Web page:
Business leaders warn SB 375 could damage state’s brand as Atlanta seeks to land Amazon HQ2
ATLANTA – SB 375, an anti-LGBT “License to Discriminate” bill that would allow taxpayer-funded adoption agencies to turn away same-sex couples, advanced out of the Senate Judiciary Committee earlier this morning. The bill could come before the full Senate as early as tomorrow.
“There are no winners with SB 375,” said Jeff Graham, Georgia Equality’s Executive Director. “This bill does not help the thousands of young people in our state’s adoption and foster care system. It does not help loving parents who are looking to open their homes to children in need, either through fostering or adoption. It does not help our state’s economic image – particularly at this crucial juncture in our bid to bring up to 50,000 new and high-paying jobs to our state through Amazon. There are only losers with this bill: children denied permanent and loving homes, and potential parents coldly turned away simply because of who they are.”
Business leaders are among those speaking out against the legislation. Among the businesses opposed is First Data, the global commerce giant with headquarters in Atlanta.
“First Data is based in Atlanta and we are proud to call Georgia home. However, we are strongly opposed to SB 375, the proposed legislation in Georgia that we believe perpetuates discrimination against the LGBT community,” said Cindy Armine-Klein, First Data’s Chief Control Officer. “First Data is committed to fostering an inclusive workplace that promotes fairness and diversity, and the proposed legislation violates our core belief that all Americans deserve to be treated equally and respectfully.”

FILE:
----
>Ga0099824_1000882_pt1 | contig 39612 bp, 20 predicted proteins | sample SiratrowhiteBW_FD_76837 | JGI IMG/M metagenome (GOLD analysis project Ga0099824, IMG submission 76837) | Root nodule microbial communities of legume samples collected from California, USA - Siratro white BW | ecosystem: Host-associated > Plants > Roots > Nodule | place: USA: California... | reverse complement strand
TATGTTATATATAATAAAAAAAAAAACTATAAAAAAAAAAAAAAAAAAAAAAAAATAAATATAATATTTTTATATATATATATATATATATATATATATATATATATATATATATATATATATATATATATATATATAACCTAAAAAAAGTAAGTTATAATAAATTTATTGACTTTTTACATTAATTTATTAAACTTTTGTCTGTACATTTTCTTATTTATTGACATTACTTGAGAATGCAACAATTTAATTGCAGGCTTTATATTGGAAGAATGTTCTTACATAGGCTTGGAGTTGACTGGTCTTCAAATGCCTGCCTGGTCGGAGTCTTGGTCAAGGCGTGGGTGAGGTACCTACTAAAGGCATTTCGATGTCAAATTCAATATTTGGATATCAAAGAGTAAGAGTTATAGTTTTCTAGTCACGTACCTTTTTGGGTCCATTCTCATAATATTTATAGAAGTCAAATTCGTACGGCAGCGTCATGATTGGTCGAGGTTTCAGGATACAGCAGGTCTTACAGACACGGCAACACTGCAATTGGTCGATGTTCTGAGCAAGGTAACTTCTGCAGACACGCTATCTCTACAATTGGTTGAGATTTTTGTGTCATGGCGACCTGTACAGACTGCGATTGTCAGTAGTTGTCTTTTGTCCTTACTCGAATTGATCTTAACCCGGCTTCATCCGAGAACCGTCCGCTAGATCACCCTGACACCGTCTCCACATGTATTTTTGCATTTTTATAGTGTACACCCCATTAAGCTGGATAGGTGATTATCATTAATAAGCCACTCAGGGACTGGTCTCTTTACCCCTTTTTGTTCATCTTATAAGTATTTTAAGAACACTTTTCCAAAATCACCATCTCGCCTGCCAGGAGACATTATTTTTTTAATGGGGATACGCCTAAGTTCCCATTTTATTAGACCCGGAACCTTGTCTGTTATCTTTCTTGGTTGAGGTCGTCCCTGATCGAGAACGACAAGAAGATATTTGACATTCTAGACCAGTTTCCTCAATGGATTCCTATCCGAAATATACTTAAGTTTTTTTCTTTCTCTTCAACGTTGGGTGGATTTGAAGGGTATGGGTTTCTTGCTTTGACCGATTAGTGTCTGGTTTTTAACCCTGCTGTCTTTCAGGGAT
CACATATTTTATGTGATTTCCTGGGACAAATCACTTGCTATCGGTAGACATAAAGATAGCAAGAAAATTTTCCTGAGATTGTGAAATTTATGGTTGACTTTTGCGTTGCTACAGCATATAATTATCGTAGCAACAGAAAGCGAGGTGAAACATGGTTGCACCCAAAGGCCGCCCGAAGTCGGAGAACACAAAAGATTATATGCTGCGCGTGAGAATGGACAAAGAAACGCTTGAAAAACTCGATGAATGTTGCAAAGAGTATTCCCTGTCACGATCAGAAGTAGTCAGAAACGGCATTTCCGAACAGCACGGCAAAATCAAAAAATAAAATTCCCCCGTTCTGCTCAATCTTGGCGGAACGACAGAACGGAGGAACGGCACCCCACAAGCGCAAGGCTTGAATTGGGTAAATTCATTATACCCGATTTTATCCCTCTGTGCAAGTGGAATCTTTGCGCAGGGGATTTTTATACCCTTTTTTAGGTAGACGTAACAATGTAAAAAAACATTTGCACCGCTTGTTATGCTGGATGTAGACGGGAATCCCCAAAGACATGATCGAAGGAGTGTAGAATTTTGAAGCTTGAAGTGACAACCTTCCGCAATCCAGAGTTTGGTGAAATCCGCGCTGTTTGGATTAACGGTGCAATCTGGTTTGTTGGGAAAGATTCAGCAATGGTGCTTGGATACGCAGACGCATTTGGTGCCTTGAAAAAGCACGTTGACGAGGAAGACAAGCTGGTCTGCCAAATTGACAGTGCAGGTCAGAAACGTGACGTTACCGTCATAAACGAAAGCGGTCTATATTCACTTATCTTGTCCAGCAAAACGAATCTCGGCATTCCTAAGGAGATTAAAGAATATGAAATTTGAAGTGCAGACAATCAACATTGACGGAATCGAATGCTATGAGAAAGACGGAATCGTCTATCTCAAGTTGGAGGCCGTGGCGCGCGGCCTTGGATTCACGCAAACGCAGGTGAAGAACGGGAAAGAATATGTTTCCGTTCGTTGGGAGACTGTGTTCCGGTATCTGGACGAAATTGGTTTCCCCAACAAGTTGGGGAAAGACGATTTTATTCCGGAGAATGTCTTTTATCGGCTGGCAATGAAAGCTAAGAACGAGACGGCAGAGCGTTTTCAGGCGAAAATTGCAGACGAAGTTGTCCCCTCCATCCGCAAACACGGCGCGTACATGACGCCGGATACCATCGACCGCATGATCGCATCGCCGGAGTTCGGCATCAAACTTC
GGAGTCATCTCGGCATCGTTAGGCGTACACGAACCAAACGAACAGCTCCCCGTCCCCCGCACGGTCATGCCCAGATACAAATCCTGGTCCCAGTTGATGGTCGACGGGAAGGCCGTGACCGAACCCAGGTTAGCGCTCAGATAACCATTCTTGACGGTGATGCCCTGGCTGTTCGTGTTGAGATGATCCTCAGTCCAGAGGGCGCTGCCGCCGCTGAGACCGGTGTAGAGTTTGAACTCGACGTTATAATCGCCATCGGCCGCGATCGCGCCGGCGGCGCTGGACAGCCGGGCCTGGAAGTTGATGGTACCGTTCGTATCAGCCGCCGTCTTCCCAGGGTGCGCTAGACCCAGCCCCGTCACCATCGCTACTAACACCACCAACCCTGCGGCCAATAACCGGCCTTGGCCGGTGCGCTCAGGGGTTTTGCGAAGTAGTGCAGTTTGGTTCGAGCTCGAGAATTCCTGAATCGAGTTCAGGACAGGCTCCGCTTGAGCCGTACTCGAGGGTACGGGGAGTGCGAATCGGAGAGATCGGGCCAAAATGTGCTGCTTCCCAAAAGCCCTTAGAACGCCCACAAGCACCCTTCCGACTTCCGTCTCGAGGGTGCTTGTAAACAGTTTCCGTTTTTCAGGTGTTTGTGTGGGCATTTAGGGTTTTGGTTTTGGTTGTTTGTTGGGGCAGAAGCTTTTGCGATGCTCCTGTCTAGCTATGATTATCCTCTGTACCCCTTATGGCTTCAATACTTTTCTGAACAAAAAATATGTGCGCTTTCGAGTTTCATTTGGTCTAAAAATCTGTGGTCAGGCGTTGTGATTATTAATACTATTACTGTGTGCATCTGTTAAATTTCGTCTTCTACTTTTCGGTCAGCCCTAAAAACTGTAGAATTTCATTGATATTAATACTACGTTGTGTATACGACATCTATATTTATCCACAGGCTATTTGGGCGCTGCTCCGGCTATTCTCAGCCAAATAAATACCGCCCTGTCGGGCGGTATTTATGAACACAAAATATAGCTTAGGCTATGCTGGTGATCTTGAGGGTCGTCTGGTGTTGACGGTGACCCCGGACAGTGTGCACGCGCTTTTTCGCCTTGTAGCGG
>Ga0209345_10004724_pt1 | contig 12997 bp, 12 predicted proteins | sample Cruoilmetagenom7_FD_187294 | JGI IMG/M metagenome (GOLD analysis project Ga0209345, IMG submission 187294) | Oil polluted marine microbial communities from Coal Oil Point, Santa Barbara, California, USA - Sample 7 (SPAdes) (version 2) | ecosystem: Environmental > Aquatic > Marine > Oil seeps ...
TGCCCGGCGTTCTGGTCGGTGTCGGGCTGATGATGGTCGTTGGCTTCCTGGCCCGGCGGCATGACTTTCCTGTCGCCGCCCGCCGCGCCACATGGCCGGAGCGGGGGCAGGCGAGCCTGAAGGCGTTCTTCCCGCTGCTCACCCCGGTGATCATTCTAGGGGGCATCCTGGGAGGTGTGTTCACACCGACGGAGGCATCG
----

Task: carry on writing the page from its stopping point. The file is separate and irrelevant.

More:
The Metro Chamber and the Georgia Chamber of Commerce also oppose SB 375. The chambers have said: “Legislation that sanctions discrimination takes us further away from our goal of attracting investment that would improve the lives of Georgia families.” The legislation is under consideration while Amazon decides whether to build their new HQ2 – which could bring up to 50,000 new high-paying jobs – in Atlanta.
There are currently approximately 13,000 youth in Georgia’s child welfare system. Religiously affiliated adoption agencies already can work with potential parents and families that align with specific religious beliefs – but SB 375 would allow taxpayer-funded agencies to deny service to same-sex couples, as well. The bill also would allow publicly funded agencies to refuse services to youth who identify as LGBT.
“Georgia is being tugged in two very different directions at the moment, and lawmakers in the Senate should pause before advancing this bill,” added Graham. “We have an opportunity to continue strengthening our state’s brand by enacting welcoming and inclusive policies that protect everyone from discrimination, or we can codify discriminatory practices that hurt Georgia’s kids, hobble our communities, and stagnate our economy.”SHARE THIS STORY